Lack of Snow Reduces Expected Water Availability for Lower Arkansas


The National Weather Service (NWS) continues to monitor the accumulation of snow in the Arkansas and Rio Grande river basins. The amount of water contained in the snowpack is measured in Snow-Water Equivalent (SWE). This is basically a translation of how much water would be produced by melting all the snow.  The primary source of these data is the U.S. Department of Agriculture’s Natural Resource Conservation Service (NRCS) SNOTEL network of monitoring stations.

Each month, the NRCS and/or the NWS River Forecast Centers produce water supply forecasts for key points in the drainage systems across the state of Colorado. These forecasts are issued early each month from January to June. They rely heavily on the SWE data gathered by the NRCS.

This year, our snowpack in the Arkansas and Rio Grande river basins is extremely low due to warm weather and sparse precipitation.

Snow Water Equivalent measurements from the NRCS show the Arkansas Basin at 57%, the South Platte at 93%, Upper Rio Grande at 33% and Gunnison at 49%.

Snowpacks in the mountains of the Arkansas and Rio Grande basins are at or approaching record lows for the SNOTEL monitoring network. The monthly water supply forecasts reflect these conditions. These forecasts are produced by the NRCS for the Rio Grande basin and by the Arkansas-Red Basin RFC for the Arkansas system.

These are the most current water supply numbers for the Lower Arkansas River basin compared to the 30-year normal observed natural streamflow: Acre Feet in Thousands for April through September 2018.

Arkansas River at Las Animas: The average from 1961 to 2010 is 148 a/f and the water supply forecast is for 100.

The Purgatoire River at Las Animas: The average from 1961 to 2010 is 24 a/f and the forecast is 8.5.

Much like the snow water equivalent data from the NRCS, the water supply forecasts in the Rio Grande basin are at or approaching historical lows for the SNOTEL area.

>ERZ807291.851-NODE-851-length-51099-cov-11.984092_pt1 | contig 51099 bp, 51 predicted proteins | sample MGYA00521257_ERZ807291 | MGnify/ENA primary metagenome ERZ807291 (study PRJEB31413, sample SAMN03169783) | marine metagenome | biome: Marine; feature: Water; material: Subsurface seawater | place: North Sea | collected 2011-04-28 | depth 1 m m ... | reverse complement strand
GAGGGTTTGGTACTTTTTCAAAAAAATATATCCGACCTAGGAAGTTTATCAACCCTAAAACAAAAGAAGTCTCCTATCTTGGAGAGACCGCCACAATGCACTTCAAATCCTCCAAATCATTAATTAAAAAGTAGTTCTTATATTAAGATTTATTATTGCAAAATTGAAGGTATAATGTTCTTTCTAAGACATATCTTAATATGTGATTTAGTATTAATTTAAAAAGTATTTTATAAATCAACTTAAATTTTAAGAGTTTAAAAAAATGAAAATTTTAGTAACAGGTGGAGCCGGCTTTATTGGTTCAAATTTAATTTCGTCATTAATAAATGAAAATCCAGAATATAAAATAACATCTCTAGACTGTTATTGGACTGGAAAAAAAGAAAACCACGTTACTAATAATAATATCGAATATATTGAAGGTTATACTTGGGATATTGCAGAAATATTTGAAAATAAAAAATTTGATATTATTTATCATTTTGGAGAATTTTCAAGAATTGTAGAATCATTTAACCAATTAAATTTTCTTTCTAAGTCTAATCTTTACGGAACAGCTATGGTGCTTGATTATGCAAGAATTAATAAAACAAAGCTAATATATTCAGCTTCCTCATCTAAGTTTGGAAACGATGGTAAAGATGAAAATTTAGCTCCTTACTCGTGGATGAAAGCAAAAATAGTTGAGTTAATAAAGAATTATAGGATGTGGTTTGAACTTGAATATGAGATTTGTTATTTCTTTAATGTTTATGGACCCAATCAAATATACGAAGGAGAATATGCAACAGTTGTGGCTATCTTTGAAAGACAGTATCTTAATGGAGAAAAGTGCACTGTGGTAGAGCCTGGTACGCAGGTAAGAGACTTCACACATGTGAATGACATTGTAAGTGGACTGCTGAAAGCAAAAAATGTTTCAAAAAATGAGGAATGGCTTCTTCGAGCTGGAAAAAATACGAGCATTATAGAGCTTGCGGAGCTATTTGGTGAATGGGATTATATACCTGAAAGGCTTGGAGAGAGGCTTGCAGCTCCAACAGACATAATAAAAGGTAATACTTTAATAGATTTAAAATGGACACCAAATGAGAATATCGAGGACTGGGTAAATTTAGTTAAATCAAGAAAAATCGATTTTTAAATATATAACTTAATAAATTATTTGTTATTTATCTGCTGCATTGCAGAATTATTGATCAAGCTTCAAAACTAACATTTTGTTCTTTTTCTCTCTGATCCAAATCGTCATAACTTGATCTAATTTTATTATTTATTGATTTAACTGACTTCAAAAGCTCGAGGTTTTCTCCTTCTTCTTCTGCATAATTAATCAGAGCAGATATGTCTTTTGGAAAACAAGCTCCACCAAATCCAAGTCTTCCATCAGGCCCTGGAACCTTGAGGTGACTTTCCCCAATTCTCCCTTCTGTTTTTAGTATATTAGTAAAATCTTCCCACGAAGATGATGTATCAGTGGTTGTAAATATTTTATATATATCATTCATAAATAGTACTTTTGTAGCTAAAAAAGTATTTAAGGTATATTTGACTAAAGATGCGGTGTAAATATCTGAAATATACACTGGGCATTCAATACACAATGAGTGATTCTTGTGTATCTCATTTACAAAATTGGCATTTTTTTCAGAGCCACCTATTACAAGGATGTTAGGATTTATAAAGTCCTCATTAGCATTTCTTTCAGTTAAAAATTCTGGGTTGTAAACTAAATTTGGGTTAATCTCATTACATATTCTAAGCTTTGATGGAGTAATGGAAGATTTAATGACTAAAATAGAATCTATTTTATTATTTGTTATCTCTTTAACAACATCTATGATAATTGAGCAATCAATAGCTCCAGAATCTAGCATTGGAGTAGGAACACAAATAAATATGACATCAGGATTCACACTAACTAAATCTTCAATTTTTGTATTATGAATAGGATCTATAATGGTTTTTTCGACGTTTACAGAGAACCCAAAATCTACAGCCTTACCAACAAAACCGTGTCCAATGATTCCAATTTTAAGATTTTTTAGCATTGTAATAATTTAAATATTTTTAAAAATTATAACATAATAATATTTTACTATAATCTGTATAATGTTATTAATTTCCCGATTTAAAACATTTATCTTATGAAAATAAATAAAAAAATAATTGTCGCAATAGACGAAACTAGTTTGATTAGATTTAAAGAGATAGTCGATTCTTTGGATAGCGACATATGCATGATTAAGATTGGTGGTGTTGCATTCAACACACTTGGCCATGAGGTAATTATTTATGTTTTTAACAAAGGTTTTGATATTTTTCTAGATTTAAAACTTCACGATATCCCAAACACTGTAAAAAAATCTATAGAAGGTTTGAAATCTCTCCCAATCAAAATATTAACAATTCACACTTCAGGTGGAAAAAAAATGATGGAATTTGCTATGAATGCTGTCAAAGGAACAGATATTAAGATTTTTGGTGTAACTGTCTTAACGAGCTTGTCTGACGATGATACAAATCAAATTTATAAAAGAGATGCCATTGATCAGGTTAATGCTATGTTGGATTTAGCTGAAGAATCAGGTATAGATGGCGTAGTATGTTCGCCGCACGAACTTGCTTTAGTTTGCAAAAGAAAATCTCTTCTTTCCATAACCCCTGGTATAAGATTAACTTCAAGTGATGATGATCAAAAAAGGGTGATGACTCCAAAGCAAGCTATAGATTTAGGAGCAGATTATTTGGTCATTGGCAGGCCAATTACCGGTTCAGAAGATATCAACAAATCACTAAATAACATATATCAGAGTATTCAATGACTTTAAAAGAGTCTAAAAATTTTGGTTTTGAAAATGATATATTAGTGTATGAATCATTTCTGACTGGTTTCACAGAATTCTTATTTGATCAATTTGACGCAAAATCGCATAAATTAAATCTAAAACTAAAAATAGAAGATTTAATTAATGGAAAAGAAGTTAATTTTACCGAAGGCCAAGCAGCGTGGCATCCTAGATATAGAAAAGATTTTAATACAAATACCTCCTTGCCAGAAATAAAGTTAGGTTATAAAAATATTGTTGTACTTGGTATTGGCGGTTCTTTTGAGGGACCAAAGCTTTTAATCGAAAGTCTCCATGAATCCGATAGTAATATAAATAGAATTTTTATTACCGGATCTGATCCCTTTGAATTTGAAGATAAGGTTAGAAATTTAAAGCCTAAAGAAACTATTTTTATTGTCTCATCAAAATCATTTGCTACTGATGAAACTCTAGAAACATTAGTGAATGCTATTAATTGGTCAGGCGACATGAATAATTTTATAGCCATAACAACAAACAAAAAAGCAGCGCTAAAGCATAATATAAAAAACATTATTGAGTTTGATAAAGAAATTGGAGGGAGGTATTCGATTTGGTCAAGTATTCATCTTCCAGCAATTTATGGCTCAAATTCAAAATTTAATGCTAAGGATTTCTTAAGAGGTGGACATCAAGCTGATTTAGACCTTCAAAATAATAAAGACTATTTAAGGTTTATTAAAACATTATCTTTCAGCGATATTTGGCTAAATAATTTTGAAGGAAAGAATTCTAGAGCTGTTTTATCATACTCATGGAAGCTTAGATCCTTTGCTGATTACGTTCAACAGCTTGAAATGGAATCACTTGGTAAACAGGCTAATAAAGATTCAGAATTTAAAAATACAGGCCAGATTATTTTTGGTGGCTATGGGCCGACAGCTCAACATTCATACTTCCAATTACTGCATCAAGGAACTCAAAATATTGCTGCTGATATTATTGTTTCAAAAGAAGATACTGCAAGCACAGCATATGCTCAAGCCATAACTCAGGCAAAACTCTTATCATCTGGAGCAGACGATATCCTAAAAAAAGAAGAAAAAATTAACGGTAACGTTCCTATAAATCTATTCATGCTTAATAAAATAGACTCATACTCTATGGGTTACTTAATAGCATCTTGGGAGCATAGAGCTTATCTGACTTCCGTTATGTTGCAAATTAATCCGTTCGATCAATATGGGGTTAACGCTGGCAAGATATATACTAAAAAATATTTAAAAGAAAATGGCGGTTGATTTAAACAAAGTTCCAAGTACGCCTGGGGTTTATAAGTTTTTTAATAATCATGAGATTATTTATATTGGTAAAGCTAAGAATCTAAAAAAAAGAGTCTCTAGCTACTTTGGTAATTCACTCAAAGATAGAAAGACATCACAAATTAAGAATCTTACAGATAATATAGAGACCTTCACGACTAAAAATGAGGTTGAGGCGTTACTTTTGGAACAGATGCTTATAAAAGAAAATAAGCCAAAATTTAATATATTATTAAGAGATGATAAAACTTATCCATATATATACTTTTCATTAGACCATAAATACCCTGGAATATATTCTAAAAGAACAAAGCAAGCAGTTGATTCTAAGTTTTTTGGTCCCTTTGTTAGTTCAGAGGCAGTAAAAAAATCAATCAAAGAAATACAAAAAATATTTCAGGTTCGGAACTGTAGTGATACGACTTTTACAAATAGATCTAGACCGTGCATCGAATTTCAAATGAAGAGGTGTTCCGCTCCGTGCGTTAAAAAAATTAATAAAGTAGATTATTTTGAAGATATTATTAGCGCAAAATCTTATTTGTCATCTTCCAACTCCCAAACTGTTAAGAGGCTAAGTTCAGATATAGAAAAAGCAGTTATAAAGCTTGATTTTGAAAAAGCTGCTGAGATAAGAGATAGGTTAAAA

Precipitation throughout southeastern Colorado is well below average especially in the Rio Grande basin. The only exception to this trend is in the area around Leadville, CO in the extreme headwaters of the Arkansas River. There, a few stations have observed near to slightly above normal water-year precipitation. Precipitation estimates in the Arkansas and Rio Grande basins, as a percent of normal, for the water-year (starting Oct. 1) are also available in the NRCS Colorado Water Supply Outlook Report for February 1.

Positive news for water supplies in the area is the relative abundance of water in the reservoirs of the Rio Grande and Arkansas basins. The water stored there may offset some of the impacts to agriculture and municipal water users and push back some of the impacts to 2019. Soils and vegetation have no such reservoirs and are already dry. This poses an increasing fire risk. That risk will continue to grow unless the region sees a significant increase in precipitation through the winter and early spring.

Filed Under: AgricultureCity of GranadaCity of HollyCity of LamarCity of WileyConsumer IssuesCountyEconomyEnvironmentFeaturedHot TopicsMedia ReleaseRecreationWeather


About the Author: